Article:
Right, okay. Laura Did you have a comment I thought so. Yeah, I'm in in Montana in our law we have made the provision. you know that of question remote notary can notarized for a signer located anywhere in the world, but part of the audio visual recording and the interaction between the notary and the signer requires the signer to state where they are. And part of the platform technology that's inherent in platforms that we've seen so far anyway. Through IP addresses and such. Actually confirms the physical location and that becomes part of the tamper evident audit trail is part of the. So, you know, that really isn't a particular concern, unless there is some sort of boundary or limitation that set by state law that says For example, a California notary could not notarized for anybody who was outside of the state of California or outside of the United States or something like that so it isn't a particular concern.
Mr Luqman Did you ever respond to that. Oh, sure. So, similar to just our electronic signature platform remote online notary, you can actually use several factor authentication the beginning of the engagement, where it is actually asking for the identity of the person, as well as have a physical. Should we say identification to confirm who the person is and that they actually have a bell with identity in the state further with regard to the, what we call the certificate of completion which is actually the digital audit trail, it does allow for the IP address to actually be identified as part of the transaction as well. And of course, in addition to that there is obviously the video element of it that if the notary does not have competence of persons in the state. You presumably can do something with regard to that as well, to get further information, but with all of those different pieces of information, the notary should have comfort as relates to where the person is located.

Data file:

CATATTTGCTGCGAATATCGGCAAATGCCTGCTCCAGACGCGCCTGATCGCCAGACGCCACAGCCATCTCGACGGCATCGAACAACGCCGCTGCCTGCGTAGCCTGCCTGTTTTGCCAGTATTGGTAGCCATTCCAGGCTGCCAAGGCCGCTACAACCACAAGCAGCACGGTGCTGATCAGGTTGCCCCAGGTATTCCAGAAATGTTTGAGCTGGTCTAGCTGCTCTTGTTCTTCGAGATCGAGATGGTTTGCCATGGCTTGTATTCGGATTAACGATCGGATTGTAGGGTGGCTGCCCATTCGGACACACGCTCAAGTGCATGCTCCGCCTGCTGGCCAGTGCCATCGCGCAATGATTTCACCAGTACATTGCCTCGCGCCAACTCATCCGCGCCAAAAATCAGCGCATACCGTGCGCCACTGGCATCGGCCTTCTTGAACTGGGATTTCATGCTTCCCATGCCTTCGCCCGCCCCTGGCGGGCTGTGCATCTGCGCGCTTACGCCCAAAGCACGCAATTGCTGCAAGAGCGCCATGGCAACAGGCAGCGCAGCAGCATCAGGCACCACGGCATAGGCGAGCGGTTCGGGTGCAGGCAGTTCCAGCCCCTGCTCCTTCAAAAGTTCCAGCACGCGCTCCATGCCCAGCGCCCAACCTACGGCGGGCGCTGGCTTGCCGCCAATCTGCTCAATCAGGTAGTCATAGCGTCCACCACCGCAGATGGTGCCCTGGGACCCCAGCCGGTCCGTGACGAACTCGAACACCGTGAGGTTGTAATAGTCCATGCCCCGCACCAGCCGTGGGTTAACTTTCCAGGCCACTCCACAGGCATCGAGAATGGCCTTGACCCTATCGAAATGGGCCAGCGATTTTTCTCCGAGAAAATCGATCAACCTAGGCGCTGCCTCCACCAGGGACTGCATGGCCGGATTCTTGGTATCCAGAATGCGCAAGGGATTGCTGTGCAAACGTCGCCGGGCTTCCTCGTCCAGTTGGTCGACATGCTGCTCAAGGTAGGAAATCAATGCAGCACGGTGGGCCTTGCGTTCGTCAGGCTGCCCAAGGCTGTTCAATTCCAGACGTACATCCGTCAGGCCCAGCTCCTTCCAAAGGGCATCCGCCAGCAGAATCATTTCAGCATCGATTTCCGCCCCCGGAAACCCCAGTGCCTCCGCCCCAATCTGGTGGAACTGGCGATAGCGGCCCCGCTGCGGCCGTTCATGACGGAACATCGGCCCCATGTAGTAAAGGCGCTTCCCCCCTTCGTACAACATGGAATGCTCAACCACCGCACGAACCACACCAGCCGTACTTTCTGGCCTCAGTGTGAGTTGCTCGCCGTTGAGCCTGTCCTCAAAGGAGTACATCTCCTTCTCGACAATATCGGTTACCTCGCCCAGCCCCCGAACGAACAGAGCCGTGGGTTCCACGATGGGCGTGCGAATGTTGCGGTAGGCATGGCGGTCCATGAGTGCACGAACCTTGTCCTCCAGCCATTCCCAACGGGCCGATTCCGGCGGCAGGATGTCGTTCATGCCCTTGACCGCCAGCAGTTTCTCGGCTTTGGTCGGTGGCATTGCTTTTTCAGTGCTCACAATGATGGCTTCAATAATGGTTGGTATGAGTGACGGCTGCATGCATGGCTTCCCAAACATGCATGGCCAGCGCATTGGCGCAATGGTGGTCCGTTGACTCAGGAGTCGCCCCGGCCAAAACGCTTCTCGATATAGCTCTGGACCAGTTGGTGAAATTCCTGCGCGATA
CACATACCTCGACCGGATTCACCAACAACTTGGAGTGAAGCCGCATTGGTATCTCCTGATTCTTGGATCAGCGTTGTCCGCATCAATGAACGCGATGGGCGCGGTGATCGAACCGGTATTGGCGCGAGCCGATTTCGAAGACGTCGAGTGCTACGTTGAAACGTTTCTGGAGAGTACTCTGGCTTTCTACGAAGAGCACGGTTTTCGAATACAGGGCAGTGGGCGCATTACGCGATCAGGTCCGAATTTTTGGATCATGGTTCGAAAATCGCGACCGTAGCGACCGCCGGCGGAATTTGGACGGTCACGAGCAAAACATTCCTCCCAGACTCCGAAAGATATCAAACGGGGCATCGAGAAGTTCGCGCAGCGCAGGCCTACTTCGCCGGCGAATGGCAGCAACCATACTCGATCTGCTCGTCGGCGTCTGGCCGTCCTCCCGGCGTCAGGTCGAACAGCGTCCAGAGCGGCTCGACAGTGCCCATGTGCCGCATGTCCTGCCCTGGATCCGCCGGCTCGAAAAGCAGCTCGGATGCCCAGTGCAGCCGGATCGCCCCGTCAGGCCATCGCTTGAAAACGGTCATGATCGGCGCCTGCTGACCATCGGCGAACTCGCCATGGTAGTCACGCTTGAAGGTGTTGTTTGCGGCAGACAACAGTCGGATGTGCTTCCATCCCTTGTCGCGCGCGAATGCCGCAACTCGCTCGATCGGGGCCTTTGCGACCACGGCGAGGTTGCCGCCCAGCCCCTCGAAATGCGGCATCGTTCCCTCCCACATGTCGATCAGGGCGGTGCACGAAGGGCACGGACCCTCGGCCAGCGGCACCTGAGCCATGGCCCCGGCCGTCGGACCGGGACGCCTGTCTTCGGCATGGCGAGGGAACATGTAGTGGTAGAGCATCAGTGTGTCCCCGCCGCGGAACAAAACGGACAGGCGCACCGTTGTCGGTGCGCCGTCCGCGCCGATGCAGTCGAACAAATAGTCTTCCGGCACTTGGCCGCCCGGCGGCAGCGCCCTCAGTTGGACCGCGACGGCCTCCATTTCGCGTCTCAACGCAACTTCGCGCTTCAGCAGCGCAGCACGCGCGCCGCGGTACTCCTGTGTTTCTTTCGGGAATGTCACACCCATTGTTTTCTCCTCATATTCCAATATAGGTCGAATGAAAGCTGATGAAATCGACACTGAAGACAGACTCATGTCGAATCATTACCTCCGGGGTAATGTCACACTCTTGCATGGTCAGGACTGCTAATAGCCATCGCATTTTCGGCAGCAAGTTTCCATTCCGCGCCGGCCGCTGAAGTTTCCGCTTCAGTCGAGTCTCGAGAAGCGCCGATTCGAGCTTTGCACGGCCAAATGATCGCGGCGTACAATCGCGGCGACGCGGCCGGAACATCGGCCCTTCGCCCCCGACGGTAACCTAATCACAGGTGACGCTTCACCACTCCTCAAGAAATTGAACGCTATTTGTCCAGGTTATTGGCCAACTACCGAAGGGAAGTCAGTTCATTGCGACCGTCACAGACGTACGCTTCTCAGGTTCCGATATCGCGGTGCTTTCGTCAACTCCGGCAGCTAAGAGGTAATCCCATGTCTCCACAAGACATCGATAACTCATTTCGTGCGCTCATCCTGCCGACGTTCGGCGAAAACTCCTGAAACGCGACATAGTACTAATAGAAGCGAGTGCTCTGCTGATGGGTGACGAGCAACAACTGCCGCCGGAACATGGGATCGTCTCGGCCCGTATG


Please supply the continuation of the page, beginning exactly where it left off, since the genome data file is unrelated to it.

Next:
And the beauty of I think all of these platforms, is if an order is uncomfortable. There is no requirement for the notary to actually execute the Notre ization and so it leaves the judgment as relates to the identity of the person, as well as location to the notary to make the final decision based on up quite a bit of additional information than a notary would otherwise have within a traditional platform. Okay, um, Now I am, I think it's an I am, you have a question. After him is Nancy shop shop. Okay. I am. Yes, thank you. Thank you. Yes. So I guess I'm a bit concerned about adoption to the Ron is, is, is slow moving like from notaries and to those requiring an organization. How will Ron or what's the, what are other Secretary of State's I think Montana maybe she might be able to address this, how is, how long is the adoption process and.